Table of Contents

Comment Icon0 Ultimately, does the introduction of the Internet bring democracy to authoritarian nations such as the People’s Republic of China? Throughout this study’s literature review, it has been observed that the civil liberties afforded to Chinese citizens have been deliberately restrained online, yet this virtual space remains ever contested between society and state. In the short run, the Internet has limited influence to promote the democratic process and has instead been used to strengthen the government’s rule. From a broader perspective, despite the government’s politically-oriented censorship online, the Chinese citizens are enjoying greater freedom of expression through information sharing, much more than before Internet access became publicly available in China. In the long run, the Internet poses greater cultural and political ramification for Chinese society. While the Chinese government enthusiastically embraced and controlled the Internet, individual citizens have responded with impassioned campaigns against authoritarian control of information flow. The emergence of a civil society mediated through cyberspace has had profound effect on China. Based on an Internet campaign in 2003, the Chinese Supreme People’s Court overturned the ruling of a local court for the first time since the Communist Party came into power in 1949 (Tai, 2006). As such, the most pertinent question has been not whether the Internet will democratize China, but rather where and to what extent communication is democratizing in China. As mentioned previously, even though the Freedom House classifies China as “Not Free” due to numerous human rights violations, the number of journalist and cyberdissident arrests are on a decline, and modern Chinese citizens are already enjoying a growing sense of autonomy in aspects of society outside of politics.

Comment Icon0 Ironically, China’s autocratic rule may have contributed to its steady growth as an economic superpower today. This aspect becomes visible when China is compared with the largest democracy in the world, India. When renowned author and journalist Thomas Friedman tried to summarize the idea of India and China, he gave an analogy of two giant superhighways with each having a big question mark hanging over its future. The Chinese superhighway would be perfectly paved, with sidewalks everywhere and street lights and white lines neatly drawn in the middle of the road. In the distance is a speed bump called “political reform”. The Indian superhighway would be riddled with potholes, unfinished sidewalks, no street lights or visible line dividers. In the distance is a perfect six-lane superhighway, but it could simply be a mirage (Nilekani, 2009).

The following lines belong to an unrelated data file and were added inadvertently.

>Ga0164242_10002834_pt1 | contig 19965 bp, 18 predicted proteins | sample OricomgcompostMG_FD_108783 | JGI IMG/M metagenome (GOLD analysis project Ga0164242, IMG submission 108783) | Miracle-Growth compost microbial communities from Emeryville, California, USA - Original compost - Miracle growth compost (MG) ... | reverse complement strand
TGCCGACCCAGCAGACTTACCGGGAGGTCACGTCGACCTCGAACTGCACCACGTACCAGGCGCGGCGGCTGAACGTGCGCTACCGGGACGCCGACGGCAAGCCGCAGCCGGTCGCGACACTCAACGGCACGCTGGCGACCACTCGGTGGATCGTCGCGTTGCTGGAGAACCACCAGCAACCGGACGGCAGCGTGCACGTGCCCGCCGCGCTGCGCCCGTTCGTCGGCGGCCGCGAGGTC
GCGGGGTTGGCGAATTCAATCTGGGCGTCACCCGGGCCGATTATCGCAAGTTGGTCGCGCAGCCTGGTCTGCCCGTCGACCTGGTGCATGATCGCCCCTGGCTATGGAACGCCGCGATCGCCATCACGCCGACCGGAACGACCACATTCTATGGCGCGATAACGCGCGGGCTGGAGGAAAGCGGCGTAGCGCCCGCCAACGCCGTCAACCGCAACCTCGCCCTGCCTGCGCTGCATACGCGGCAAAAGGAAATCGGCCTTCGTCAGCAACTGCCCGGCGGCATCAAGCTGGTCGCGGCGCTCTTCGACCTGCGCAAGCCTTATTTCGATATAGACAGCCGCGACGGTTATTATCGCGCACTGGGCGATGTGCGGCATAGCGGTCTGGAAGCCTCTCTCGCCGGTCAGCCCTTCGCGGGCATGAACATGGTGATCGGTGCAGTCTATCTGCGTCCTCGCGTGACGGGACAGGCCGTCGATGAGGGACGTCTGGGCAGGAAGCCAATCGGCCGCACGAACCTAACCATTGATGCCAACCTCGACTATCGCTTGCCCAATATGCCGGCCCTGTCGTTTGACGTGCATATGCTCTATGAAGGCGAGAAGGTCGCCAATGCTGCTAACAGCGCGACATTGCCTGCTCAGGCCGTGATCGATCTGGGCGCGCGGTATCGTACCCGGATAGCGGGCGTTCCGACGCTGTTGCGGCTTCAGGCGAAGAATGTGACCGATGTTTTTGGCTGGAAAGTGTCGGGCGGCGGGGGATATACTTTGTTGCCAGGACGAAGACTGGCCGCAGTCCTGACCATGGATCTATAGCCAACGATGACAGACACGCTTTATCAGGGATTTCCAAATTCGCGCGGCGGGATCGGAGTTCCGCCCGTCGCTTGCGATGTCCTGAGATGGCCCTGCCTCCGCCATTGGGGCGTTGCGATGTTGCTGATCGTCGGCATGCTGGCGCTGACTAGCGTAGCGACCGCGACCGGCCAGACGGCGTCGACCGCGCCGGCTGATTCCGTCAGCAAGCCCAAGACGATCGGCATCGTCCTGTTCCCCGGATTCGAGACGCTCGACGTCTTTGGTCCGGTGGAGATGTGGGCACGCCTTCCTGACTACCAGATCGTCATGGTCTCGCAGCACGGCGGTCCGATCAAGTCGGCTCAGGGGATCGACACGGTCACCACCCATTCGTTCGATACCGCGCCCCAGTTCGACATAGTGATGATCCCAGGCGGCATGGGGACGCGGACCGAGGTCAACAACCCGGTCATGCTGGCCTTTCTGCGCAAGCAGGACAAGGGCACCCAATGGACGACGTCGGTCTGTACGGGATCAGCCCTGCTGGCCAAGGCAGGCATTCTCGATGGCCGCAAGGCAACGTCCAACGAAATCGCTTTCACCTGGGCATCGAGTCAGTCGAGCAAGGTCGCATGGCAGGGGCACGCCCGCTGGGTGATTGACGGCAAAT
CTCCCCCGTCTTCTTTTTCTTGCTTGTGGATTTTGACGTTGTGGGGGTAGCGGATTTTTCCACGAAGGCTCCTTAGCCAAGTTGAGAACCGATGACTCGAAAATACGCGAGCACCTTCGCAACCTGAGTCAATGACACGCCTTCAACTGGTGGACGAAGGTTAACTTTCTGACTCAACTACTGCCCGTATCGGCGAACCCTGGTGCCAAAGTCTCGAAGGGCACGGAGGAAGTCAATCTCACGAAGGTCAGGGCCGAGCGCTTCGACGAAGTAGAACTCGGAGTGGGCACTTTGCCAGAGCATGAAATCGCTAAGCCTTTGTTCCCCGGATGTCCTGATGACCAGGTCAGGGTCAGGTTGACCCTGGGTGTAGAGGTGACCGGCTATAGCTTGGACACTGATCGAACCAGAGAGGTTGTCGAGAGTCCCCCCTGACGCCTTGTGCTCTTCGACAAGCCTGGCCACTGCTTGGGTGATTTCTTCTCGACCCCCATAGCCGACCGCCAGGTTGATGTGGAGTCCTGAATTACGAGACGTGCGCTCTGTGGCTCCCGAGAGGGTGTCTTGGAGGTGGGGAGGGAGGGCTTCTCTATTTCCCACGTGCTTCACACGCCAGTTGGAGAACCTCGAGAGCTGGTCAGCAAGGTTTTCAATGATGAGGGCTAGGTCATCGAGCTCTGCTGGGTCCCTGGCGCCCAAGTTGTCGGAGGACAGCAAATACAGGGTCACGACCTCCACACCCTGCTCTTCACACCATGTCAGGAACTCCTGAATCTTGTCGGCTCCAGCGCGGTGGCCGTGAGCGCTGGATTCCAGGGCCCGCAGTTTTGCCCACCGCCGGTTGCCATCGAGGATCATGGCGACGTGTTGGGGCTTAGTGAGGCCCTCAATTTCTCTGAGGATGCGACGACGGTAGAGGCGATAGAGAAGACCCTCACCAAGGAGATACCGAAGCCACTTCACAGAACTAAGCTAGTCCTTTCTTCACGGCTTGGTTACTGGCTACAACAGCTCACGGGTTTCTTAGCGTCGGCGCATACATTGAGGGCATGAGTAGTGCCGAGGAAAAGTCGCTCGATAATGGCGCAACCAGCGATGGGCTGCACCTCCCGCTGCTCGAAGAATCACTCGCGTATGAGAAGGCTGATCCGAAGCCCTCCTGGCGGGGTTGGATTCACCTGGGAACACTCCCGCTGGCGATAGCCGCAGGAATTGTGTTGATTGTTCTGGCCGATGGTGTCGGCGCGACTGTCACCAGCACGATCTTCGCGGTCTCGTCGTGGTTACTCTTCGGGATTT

Comment Icon0 The interplay of socio-historical, political and economic forces has transformed both these once-poor agrarian societies into economic powerhouses. As evidence, both China and India are home to about two-fifth of humanity and they are currently the world’s fastest-growing economies. Even so, globalization is scarcely a seamless process, as both of these republics have experienced, having taken different routes to reach their present state. Over the past three decades, China’s transition from a self-sufficient, centrally-planned economy towards a socialist market economy underpinned by global economic integration has generated robust economic growth. While the Chinese Community Party still rules China, the regimented monotony of citizens in their traditional Mao outfits have melted into obscurity, giving way to consumables such as Internet service, mobile phones, credit cards, exotic vacations, automobiles and designer couture, among other symbols of modern affluence. China’s opening to the world, which began in earnest in 1978, has gone through a number of distinct, if not synchronized, phases. Each has been characterized by government policies allowing market forces to have greater influence over domestic economic activity, and deeper global integration through the adoption of particular sets of “open-door” stratagems and policies. Unlike China’s opportune progression into its globalized economy, India’s economic liberalization reform in early 1991 was hastily mandated after Indian political elites realized their country’s hemorrhaging economy. As a result of India’s sudden burst, pro-market policies have followed a difficult meandering path, often losing a sense of direction and urgency. As is observable in the state of Internet penetration in India, this problem would typically be attributed to the contingencies of India’s democratic politics rather than economic prudence (Sharma, 2009). In Imagining India (2009), Nandan Nilekani, one of India’s most successful software entrepreneurs, lends credibility with his contemporary book, stating that “[a]t the time of independence, India’s leaders were clearly ahead of the people. The creation of a new, secular democracy with universal suffrage, anchored by the Indian Constitution, was a leap of faith the government took with an uncompromising, yet trusting country. Sixty years on, however, it seems that the roles have reversed. The people have gained more confidence and are reaching for the stars. India’s leaders, however, seem timorous – our politics has become more tactical than visionary and, as Montek points out, what we now see among our politicians ‘is a strong consensus for weak reforms’”.